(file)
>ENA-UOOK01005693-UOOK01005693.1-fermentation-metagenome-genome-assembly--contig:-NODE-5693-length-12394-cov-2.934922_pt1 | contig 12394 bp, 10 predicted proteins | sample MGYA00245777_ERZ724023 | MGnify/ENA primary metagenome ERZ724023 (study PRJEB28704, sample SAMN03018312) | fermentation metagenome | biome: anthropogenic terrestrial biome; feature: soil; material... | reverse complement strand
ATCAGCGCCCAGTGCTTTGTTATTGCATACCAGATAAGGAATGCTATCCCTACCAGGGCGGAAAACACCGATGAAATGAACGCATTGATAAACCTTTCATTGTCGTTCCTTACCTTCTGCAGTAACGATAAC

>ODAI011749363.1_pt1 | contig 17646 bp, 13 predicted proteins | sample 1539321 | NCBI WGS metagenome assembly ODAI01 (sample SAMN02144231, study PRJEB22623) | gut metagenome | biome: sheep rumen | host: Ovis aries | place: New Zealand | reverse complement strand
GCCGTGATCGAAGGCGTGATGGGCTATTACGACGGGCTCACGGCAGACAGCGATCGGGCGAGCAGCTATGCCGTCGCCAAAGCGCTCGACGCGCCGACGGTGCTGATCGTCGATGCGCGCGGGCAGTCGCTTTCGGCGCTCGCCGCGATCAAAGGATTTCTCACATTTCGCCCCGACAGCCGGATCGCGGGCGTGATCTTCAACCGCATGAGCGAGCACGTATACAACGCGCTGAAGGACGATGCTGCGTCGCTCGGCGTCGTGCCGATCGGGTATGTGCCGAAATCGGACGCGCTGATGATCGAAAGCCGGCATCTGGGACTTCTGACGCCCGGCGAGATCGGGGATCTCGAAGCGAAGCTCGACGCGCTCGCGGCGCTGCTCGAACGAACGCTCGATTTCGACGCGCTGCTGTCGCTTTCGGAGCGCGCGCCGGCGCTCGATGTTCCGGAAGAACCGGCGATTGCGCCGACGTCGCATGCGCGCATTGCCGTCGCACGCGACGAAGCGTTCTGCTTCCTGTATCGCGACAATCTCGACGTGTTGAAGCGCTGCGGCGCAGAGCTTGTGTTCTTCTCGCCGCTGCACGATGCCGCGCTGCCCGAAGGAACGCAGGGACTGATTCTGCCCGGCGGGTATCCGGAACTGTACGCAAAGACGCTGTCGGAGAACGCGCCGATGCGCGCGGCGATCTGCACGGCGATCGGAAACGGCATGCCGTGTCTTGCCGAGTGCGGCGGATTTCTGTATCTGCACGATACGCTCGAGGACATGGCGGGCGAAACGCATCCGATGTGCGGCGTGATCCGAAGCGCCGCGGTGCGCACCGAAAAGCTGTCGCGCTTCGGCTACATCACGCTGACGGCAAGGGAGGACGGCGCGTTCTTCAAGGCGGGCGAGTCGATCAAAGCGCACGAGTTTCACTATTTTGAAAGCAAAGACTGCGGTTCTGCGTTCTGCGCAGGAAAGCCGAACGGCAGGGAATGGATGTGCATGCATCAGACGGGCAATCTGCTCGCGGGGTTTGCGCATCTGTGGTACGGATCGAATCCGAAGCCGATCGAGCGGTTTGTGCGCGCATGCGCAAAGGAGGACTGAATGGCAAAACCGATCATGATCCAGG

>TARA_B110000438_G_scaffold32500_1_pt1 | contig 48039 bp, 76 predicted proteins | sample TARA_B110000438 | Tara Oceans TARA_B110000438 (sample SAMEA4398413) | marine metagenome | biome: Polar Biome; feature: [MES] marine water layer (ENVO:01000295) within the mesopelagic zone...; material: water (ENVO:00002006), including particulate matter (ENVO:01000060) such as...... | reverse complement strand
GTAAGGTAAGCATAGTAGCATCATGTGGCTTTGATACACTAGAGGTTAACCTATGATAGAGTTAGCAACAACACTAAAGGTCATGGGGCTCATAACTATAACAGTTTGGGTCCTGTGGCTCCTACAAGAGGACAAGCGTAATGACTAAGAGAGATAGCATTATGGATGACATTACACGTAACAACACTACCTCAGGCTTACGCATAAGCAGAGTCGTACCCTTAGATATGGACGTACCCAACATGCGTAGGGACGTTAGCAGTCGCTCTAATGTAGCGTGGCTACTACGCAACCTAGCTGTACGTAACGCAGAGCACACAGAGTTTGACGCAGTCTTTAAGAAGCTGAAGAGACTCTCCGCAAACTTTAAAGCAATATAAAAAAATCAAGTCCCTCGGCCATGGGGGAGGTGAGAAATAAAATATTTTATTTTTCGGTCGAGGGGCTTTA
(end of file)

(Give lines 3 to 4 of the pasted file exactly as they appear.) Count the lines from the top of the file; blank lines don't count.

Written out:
>ODAI011749363.1_pt1 | contig 17646 bp, 13 predicted proteins | sample 1539321 | NCBI WGS metagenome assembly ODAI01 (sample SAMN02144231, study PRJEB22623) | gut metagenome | biome: sheep rumen | host: Ovis aries | place: New Zealand | reverse complement strand
GCCGTGATCGAAGGCGTGATGGGCTATTACGACGGGCTCACGGCAGACAGCGATCGGGCGAGCAGCTATGCCGTCGCCAAAGCGCTCGACGCGCCGACGGTGCTGATCGTCGATGCGCGCGGGCAGTCGCTTTCGGCGCTCGCCGCGATCAAAGGATTTCTCACATTTCGCCCCGACAGCCGGATCGCGGGCGTGATCTTCAACCGCATGAGCGAGCACGTATACAACGCGCTGAAGGACGATGCTGCGTCGCTCGGCGTCGTGCCGATCGGGTATGTGCCGAAATCGGACGCGCTGATGATCGAAAGCCGGCATCTGGGACTTCTGACGCCCGGCGAGATCGGGGATCTCGAAGCGAAGCTCGACGCGCTCGCGGCGCTGCTCGAACGAACGCTCGATTTCGACGCGCTGCTGTCGCTTTCGGAGCGCGCGCCGGCGCTCGATGTTCCGGAAGAACCGGCGATTGCGCCGACGTCGCATGCGCGCATTGCCGTCGCACGCGACGAAGCGTTCTGCTTCCTGTATCGCGACAATCTCGACGTGTTGAAGCGCTGCGGCGCAGAGCTTGTGTTCTTCTCGCCGCTGCACGATGCCGCGCTGCCCGAAGGAACGCAGGGACTGATTCTGCCCGGCGGGTATCCGGAACTGTACGCAAAGACGCTGTCGGAGAACGCGCCGATGCGCGCGGCGATCTGCACGGCGATCGGAAACGGCATGCCGTGTCTTGCCGAGTGCGGCGGATTTCTGTATCTGCACGATACGCTCGAGGACATGGCGGGCGAAACGCATCCGATGTGCGGCGTGATCCGAAGCGCCGCGGTGCGCACCGAAAAGCTGTCGCGCTTCGGCTACATCACGCTGACGGCAAGGGAGGACGGCGCGTTCTTCAAGGCGGGCGAGTCGATCAAAGCGCACGAGTTTCACTATTTTGAAAGCAAAGACTGCGGTTCTGCGTTCTGCGCAGGAAAGCCGAACGGCAGGGAATGGATGTGCATGCATCAGACGGGCAATCTGCTCGCGGGGTTTGCGCATCTGTGGTACGGATCGAATCCGAAGCCGATCGAGCGGTTTGTGCGCGCATGCGCAAAGGAGGACTGAATGGCAAAACCGATCATGATCCAGG